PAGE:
Gailey happy to add Torbor, admits he hasn't met with Lynch

ORCHARD PARK, N.Y. -- The Buffalo Bills have a new linebacker in Reggie Torbor, and more uncertainty regarding the status of disgruntled running back Marshawn Lynch.

Torbor, a six-year NFL veteran, agreed to terms with the Bills on Saturday, preparing to join a team intent on adding players familiar with the 3-4 defense Buffalo is introducing this season. The move was announced by coach Chan Gailey, and comes a little over a week after Torbor's contract was terminated by the Miami Dolphins.

The contract is for two years according to a person familiar with the deal, who spoke to The Associated Press on the condition of anonymity because the Bills do not reveal contract terms.

Gailey was excited about adding a player who knows the defense, and has the versatility to play both the inside and outside linebacker positions. Gailey also noted that Torbor spent the past two seasons in Miami coached by George Edwards, who was hired as the Bills defensive coordinator this offseason.

Torbor, a fourth-round draft pick by the Giants in 2004, has been used mostly as a backup and played his first four seasons with New York. The 29-year-old is listed at 6-foot-2 and 250 pounds, and became expendable in Miami after the team balked at paying a $3 million salary Torbor was due this season.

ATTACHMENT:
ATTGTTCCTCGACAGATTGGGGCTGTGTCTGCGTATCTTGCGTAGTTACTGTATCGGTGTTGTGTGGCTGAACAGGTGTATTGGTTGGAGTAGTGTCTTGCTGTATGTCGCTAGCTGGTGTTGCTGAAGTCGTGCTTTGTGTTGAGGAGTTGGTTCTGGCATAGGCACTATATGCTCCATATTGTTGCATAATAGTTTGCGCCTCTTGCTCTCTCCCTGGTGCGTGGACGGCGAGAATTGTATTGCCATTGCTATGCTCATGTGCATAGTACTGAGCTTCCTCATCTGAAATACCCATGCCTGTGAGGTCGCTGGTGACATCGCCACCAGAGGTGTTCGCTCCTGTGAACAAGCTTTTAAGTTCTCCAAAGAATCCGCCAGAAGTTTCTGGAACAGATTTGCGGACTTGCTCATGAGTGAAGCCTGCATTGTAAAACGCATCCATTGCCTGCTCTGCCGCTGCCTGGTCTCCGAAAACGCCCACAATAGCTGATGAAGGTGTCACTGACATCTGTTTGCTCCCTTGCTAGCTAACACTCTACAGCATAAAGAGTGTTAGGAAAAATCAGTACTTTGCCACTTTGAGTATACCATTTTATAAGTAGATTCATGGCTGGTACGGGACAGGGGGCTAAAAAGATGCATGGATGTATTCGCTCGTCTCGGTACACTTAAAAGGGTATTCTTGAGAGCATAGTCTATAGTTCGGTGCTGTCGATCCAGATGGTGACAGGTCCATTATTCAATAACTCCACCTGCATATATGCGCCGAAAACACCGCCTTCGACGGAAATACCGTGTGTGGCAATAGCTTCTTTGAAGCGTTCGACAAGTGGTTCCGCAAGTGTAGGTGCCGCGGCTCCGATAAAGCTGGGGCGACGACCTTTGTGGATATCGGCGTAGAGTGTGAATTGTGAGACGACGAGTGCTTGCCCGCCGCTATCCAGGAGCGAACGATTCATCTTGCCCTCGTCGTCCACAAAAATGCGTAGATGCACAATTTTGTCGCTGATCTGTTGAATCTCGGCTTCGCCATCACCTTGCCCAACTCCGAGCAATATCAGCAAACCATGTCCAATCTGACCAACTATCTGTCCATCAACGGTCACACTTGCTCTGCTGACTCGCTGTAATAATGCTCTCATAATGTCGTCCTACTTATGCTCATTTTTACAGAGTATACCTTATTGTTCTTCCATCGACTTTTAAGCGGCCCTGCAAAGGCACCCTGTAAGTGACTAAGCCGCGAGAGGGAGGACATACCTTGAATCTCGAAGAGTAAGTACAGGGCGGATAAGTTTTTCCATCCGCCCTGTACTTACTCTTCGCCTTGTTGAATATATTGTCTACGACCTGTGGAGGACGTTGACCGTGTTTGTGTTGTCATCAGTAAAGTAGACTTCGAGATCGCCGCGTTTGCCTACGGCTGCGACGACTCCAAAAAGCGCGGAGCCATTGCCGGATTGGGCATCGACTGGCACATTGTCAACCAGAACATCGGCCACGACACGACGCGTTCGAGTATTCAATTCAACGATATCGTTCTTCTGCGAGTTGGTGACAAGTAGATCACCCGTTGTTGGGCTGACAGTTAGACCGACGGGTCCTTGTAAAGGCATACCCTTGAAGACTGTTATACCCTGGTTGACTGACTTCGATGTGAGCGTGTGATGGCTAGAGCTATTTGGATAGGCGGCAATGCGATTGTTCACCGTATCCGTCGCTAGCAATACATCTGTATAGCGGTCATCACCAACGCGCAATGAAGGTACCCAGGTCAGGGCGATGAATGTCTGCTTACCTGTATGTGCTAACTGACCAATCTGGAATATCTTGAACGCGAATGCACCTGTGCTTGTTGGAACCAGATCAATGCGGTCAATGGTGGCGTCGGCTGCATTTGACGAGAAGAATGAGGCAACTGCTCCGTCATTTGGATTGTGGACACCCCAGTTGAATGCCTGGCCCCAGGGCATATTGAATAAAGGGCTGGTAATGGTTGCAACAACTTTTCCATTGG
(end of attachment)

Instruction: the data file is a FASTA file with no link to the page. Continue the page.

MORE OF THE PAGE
Torbor's addition gives the Bills 15 linebackers, a group that includes Aaron Schobel, who has spent the offseason at his home in Texas contemplating retirement. Second on the Bills list in career sacks, Schobel spent his first nine seasons in Buffalo playing defensive end, but would make the switch to linebacker in the 3-4 scheme.

Torbor has 22 starts in 94 career games. He was credited with 37 tackles and one sack in 16 games, including two starts, with the Dolphins last season.

On the topic of Lynch, Gailey shed little light -- and raised eyebrows -- in discussing the running back's status in his first meeting with reporters since Lynch spent two days working out on his own at the Bills' facility this week but failed to participate in voluntary practices.

Gailey called it "strange" that he and Lynch never met while the player was at the team's headquarters.

Gailey then said he was open to meeting with Lynch. "Always," he said. "I like to meet with every player we've got but sometimes you do, sometimes you don't. That's life."

Buffalo's 2007 first-round draft pick, Lynch has now missed all eight of the team's voluntary minicamp practices. With two years left on his contract, Lynch believes he needs a fresh start elsewhere after several run-ins with police over the past two years.

The Bills have insisted they have no intention of trading him.

Copyright 2010 by The Associated Press

This article has been reproduced in a new format and may be missing content or contain faulty links. Please use the Contact Us link in our site footer to report an issue.